How do I get started — and stay motivated?

Starting and sticking with an exercise routine can be a challenge. Here are some steps that can help. Check with your doctor before starting a new exercise program to make sure it’s safe for you.

  • Identify what you enjoy doing. Figure out what type of physical activities you’re most likely to do, and think about when and how you’d be most likely to follow through. Do what you enjoy to help you stick with it.
  • Get your mental health provider’s support. Talk to your doctor or other mental health provider for guidance and support.
  • Set reasonable goals. Your mission doesn’t have to be walking for an hour five days a week. Think realistically about what you may be able to do. Tailor your plan to your own needs and abilities rather than trying to meet unrealistic guidelines that you’re unlikely to meet.
  • Don’t think of exercise as a chore. If exercise is just another “should” in your life that you don’t think you’re living up to, you’ll associate it with failure. Rather, look at your exercise schedule the same way you look at your therapy sessions or medication — as one of the tools to help you get better.
  • Address your barriers. Figure out what’s stopping you from exercising. If you feel self-conscious, for instance, you may want to exercise at home. If you stick to goals better with a partner, find a friend to work out with. If you don’t have money to spend on exercise gear, do something that’s virtually cost-free, such as walking. If you think about what’s stopping you from exercising, you can probably find an alternative solution.
  • Prepare for setbacks and obstacles. Give yourself credit for every step in the right direction, no matter how small. If you skip exercise one day, that doesn’t mean you can’t maintain an exercise routine and may as well quit. Just try again the next day.

author: Wendy Bramham



Why is it so hard to be happy?
I have been giving much thought to this question lately. Is the goal of life to be happy, or is there a better way of looking at things? What affects our ability to find lasting happiness, and how can we each find meaning for our lives?

Does society have a part to play?
In the 1980s I travelled extensively in South-East Asia and was able to mingl
laughtere with locals as if I was one of them. I met people who were poor and yet seemed strikingly content in ways I hadn’t seen in the West. Their work and community were local, and this gave them a sense of belonging, inherited traditions and support; and they were relatively untouched by media networks, and consumerism. Conversely, the West, with its numerous distractions and overwhelming information, constantly bombards us with the idea that the next great job, cosmetic, romance or holiday will make us feel worthy, attractive, successful, and, finally, happy. And we’re not!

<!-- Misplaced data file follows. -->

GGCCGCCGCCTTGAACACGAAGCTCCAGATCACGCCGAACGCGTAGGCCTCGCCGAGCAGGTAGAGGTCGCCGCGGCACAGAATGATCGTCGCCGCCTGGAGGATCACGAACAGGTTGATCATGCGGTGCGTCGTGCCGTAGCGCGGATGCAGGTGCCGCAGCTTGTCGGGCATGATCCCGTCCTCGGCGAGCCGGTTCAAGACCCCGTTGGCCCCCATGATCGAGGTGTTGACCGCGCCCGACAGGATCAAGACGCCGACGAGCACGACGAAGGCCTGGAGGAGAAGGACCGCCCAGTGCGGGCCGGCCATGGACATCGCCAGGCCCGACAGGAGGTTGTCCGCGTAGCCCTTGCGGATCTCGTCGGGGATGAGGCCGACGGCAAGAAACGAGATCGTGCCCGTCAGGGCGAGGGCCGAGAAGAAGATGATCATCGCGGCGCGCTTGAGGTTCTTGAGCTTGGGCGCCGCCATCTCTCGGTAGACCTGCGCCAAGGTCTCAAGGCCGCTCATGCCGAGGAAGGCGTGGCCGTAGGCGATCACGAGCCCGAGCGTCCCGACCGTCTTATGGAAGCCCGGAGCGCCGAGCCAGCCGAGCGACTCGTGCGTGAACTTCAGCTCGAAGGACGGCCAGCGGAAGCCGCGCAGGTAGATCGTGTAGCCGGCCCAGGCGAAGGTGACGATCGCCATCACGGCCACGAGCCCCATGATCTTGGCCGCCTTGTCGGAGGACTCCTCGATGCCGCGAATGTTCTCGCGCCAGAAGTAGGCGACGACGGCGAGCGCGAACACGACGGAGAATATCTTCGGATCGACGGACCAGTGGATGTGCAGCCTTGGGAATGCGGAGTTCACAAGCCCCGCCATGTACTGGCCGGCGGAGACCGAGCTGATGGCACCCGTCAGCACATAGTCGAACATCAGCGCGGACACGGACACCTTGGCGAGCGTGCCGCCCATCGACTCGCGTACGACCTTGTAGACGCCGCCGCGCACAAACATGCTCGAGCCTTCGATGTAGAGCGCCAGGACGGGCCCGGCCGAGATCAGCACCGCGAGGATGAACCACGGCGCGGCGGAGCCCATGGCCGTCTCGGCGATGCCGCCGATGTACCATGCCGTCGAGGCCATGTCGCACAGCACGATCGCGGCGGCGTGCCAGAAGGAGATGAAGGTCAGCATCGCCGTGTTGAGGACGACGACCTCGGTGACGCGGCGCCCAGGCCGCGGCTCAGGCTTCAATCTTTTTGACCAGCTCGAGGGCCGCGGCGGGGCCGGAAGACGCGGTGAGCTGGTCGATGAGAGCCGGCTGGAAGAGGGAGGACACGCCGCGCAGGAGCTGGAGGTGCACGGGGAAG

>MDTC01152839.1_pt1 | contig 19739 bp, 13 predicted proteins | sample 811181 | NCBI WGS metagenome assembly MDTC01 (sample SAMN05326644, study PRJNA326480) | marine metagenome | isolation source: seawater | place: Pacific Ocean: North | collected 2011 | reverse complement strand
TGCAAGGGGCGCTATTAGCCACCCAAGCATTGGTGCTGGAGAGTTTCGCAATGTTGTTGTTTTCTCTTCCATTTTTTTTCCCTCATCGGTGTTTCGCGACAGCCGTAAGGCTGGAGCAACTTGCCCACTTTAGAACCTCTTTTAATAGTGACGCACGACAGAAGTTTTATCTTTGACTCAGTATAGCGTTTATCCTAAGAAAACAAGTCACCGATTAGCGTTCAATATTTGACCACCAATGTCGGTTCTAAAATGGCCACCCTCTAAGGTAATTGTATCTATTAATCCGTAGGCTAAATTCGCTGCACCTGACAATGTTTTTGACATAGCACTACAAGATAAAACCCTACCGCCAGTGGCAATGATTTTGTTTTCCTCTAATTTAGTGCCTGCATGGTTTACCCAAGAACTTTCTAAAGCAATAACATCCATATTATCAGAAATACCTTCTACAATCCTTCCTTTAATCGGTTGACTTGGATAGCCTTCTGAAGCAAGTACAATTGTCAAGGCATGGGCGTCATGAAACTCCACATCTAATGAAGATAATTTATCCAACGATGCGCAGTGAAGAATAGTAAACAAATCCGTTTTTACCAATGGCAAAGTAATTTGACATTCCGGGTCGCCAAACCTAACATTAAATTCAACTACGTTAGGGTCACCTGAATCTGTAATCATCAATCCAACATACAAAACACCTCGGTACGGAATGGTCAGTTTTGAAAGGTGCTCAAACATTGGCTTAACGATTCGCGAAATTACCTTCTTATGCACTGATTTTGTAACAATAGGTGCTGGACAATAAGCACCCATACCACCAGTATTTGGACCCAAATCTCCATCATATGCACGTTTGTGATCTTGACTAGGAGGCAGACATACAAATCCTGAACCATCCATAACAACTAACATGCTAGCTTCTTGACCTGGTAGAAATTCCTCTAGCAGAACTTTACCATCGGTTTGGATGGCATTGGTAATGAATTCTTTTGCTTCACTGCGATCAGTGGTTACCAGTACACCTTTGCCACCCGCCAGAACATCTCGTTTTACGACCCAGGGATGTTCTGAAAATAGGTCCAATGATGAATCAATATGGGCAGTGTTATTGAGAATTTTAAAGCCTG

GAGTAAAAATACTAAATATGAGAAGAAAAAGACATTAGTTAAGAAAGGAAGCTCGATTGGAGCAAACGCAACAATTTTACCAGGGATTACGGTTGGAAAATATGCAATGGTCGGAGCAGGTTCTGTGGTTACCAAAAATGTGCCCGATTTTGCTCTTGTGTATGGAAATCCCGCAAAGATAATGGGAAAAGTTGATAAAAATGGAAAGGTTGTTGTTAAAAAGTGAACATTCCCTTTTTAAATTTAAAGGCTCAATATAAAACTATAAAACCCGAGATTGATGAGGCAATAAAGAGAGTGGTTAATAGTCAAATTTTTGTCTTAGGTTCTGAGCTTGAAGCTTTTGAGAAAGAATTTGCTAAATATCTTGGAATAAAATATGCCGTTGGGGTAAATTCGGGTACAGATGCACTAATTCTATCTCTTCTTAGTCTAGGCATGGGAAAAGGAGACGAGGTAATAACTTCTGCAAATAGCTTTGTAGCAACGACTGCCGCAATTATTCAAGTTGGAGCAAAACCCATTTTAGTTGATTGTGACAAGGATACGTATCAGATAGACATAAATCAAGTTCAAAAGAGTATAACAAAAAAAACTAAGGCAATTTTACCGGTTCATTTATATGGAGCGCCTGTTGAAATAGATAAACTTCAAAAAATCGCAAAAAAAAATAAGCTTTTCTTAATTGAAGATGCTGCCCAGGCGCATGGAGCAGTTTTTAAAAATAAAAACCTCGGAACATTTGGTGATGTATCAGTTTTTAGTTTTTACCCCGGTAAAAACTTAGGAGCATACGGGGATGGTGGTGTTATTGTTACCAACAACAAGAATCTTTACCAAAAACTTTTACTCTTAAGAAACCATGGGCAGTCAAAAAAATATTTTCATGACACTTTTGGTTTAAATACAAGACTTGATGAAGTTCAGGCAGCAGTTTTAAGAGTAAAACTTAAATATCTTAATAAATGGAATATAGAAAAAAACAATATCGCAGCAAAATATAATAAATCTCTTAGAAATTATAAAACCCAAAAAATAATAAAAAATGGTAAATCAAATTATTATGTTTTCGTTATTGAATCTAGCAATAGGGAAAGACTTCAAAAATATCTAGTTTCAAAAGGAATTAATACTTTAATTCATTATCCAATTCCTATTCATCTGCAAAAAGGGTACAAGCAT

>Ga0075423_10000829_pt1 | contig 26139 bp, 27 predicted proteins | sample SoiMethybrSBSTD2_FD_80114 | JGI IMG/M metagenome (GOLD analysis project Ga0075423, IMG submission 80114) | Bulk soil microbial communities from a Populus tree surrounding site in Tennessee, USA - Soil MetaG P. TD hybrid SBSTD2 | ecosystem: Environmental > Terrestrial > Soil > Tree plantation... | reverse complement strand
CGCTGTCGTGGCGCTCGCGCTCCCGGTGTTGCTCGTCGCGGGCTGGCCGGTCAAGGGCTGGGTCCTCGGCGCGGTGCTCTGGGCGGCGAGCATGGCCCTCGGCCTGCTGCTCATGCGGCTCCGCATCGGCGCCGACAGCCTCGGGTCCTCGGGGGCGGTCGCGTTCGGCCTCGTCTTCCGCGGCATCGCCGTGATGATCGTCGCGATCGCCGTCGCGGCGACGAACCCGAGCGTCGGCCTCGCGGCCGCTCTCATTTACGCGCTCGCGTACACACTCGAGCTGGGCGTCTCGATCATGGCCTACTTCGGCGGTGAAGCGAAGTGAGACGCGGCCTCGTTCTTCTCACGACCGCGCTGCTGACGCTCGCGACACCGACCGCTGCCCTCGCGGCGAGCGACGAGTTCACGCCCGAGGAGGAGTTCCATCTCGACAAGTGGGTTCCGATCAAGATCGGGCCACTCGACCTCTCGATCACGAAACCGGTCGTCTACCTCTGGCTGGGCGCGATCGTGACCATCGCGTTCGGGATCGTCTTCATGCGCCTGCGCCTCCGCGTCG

What’s the alternative?
 Unlike so-called ‘primitive’ societies, modernity favours doing rather than being; activity not stillness; individualism before community; reason more than emotion; instant gratification over waiting, and, now, virtual connections over face-to-face contact. We are embedded in the physical world in which everything changes and we have to grab on to whatever security we can find before it is lost or dies. I believe that part of the human condition is to experience (consciously or unconsciously) a sense of inner “lack”, and the more our self-esteem is fragile, the more we will be prone to compulsive striving for something outside of ourselves.  Therefore, we miss a connection with a ‘second reality’ which is the inter-connectivity of all life.  Some would call this: soul, nature, tao or universal energy, and it is constant, limitless and undying.  Carl Jung, the founder of analytical psychology, called it the “collective unconscious”. The holistic health and spiritual educator, William Bloom, defines this missing link as “connection with the wonder and energy of all life”(1). And it is through this deeper connection with ourselves, others, our activities and life in general – that I believe ‘happiness’ can be found.